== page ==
Hair is such an emotive subject and with human nature being human nature, what we want we can’t have and what we have we don’t want! Curly hair and we want straight, straight hair and we want curly, brunette and we want blonde, blonde and we want red. Likewise upper lip hair on a female, so valued as a sign of exquisite beauty in certain parts of the world, is vilified by our Western society.
Unwanted hair is a common problem affecting most women to varying degrees throughout their lives and prompting the use of various temporary methods of hair reduction or hair management systems. It causes great distress, and it is often accompanied by feelings of poor self esteem, a sense of isolation and low self worth.
Since the times when bearded ladies in Victorian travelling fairs were displayed for entertainment and ridicule, Western society has nurtured a stigma about excess hair. Many women are pressured into tremendous lengths to remove any trace of hair from any and every part of their body as they feel it to be unattractive and unappealing.
However it is not only women that are now affected… increasingly the male gender is subject to pressure from the ‘fashion’ and celebrity world and unwanted hair can be just as vilified by the male population nowadays as the female.
Different Methods of Hair Removal
Superfluous hair growth can be caused by many factors, such as, hormone imbalance, (during puberty, pregnancy and menopause), genetics and ethnicity, hereditary, medication or topical stimulation e.g. waxing or tweezing. Therefore, electrolysis – the only permanent method of hair removal, is a treatment that is in great demand by female and transsexual clients and more recently, due to society’s attitudes, the number of male clients is increasing.
To meet this need there as always been many hair removal measures some of which go back centuries in history. Hair removal has been around since caveman times but interestingly the parts of the body we are removing hair from have differed over the ages. Removing hair from the head and face of men was originally not for vanity purposes but for survival.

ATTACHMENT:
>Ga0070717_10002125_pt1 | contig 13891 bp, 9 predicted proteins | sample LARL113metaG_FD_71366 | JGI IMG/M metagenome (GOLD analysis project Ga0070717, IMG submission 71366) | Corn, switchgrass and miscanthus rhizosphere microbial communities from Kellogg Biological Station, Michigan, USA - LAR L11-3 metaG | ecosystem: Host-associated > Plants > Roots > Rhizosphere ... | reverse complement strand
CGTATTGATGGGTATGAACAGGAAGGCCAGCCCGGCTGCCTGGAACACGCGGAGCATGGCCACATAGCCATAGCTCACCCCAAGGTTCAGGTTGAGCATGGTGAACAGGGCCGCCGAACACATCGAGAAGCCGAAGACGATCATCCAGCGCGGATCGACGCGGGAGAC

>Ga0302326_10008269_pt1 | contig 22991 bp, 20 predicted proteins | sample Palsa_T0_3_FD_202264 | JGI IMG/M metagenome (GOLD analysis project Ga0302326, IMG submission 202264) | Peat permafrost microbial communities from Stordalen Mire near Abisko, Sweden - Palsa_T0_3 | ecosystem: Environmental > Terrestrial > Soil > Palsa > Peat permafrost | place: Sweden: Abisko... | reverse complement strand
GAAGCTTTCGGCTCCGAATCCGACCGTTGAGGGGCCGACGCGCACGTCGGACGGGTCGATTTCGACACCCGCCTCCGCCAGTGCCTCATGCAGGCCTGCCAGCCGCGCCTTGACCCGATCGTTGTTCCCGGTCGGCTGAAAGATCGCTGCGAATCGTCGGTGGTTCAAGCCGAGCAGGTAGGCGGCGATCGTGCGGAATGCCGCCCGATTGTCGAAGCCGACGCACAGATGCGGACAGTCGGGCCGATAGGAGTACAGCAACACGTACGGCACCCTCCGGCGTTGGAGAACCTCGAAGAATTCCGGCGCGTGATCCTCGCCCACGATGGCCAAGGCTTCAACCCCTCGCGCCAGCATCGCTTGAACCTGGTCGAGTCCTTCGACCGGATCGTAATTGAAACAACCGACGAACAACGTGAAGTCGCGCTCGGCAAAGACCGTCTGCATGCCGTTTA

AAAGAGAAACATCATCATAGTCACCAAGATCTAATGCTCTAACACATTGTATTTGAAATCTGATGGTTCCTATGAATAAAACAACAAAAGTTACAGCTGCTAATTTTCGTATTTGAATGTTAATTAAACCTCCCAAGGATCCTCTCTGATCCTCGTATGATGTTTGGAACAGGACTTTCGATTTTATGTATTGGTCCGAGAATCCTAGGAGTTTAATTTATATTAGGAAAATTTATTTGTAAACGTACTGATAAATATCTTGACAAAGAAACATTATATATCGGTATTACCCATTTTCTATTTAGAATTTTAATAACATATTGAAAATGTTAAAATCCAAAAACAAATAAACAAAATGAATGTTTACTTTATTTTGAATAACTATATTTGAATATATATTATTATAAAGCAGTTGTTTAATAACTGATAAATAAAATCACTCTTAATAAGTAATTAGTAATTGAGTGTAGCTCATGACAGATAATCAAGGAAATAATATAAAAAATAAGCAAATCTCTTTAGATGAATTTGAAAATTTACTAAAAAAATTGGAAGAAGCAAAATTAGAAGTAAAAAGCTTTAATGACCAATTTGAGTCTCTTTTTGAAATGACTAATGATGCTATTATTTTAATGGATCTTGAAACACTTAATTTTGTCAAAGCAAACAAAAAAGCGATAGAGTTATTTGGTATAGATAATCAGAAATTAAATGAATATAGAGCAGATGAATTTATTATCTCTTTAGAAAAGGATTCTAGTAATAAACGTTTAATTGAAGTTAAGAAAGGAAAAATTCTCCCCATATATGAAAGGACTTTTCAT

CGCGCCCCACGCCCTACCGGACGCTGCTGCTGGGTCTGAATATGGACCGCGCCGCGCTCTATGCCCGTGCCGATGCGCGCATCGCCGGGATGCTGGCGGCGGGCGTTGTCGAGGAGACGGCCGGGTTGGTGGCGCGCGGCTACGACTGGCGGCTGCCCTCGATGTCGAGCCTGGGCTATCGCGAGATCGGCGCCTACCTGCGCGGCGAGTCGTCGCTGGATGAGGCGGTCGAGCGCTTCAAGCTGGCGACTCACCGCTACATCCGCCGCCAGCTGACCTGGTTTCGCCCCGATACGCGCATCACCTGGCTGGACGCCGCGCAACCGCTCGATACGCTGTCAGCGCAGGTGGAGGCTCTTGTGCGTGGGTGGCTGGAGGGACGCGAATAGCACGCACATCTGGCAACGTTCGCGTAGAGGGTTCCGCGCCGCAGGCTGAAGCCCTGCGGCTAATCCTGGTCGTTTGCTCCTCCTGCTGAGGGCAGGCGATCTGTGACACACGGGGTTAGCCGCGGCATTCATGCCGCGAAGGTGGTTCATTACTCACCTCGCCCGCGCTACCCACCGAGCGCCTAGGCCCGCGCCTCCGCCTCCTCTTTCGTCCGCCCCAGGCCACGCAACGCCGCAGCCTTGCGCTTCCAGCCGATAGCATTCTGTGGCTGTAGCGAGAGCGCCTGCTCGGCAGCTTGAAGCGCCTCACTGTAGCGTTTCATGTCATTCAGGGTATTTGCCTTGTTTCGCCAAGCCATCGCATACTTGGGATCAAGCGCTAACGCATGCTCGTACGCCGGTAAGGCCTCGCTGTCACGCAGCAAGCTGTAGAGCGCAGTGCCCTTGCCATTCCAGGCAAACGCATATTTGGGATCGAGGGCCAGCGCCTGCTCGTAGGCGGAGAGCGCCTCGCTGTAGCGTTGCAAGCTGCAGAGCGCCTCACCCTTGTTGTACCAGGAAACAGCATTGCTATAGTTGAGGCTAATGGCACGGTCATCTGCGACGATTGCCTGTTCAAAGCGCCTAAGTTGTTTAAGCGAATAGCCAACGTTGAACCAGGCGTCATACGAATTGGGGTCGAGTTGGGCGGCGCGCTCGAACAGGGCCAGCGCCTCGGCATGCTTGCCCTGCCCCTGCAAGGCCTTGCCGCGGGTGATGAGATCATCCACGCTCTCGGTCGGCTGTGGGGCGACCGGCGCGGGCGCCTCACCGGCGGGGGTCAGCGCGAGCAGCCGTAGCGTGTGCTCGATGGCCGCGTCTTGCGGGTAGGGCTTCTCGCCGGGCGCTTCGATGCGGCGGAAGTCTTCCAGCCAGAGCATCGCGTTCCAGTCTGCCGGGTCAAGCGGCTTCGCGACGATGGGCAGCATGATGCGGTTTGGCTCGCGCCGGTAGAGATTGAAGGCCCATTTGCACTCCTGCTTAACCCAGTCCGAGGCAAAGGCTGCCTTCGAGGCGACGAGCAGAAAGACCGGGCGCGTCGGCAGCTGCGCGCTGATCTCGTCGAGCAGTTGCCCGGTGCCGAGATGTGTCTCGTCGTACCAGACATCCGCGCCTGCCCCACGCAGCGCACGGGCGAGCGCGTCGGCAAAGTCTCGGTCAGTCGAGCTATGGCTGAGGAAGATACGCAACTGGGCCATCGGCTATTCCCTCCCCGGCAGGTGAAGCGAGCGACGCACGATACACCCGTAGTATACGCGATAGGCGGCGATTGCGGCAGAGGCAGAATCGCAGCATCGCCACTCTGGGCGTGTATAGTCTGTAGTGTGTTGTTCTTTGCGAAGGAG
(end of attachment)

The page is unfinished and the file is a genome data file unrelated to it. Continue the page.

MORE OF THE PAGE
There is evidence that cavemen did this but also the ancient Egyptians and it was undertaken, we imagine, for protection, as scraping off the beard and hair on the head would take away the advantage of an adversary having anything to grab onto as well as having less mites!
In ancient Egypt, Greece, and Middle Eastern countries, removing body hair was important. In fact these women removed most of their body hair, except for eyebrows. Egyptian women removed their head hair and pubic hair was considered uncivilized by both sexes! It was also considered uncivilized for men to have hair on their face.
Facial hair was the mark of a slave or servant, or of a person of lower class. The ancient Egyptians used a form of razors made of flint or bronze as the razor was not invented till the 1760′s by French barber, Jean Jacques Perret.
They also used a method of temporary hair removal called sugaring. A sticky paste (bees wax was sometimes used) would be applied to the skin, a strip of cloth was pressed onto the wax and yanked off – the equivalent of waxing today. Wealthy women of the Roman Empire would remove their body hair with pumice stones, razors, tweezing and pastes.
There was also another technique used called threading which is recently seeing a resurgence in popularity. Thin string or yarn would be placed through the fingers of both hands, and quickly stroked over the area. This repetitive process captured the hair and effectively tweezed, ripped or pulled the unwanted hair out.
During the Elizabethan times the practice of hair removal, (not of leg, armpit or pubic hair), of their eyebrows and the hair from their foreheads in order to give the appearance of a longer brow and forehead was fashionable. It is startling to note the obvious influence ‘fashion’ has played in hair removal from the very beginning.
Waxing, sugaring, depilatory creams, bleaching, shaving, sugaring, plucking, threading and even battery-powered tweezers multiple-plucking systems, are all temporary methods that many people try today. In fact new hair removal devices seem to appear like buses – every 20 minutes or so! However, technology has moved on and with it, it appears that there are some restricted and doubtful methods of hair removal.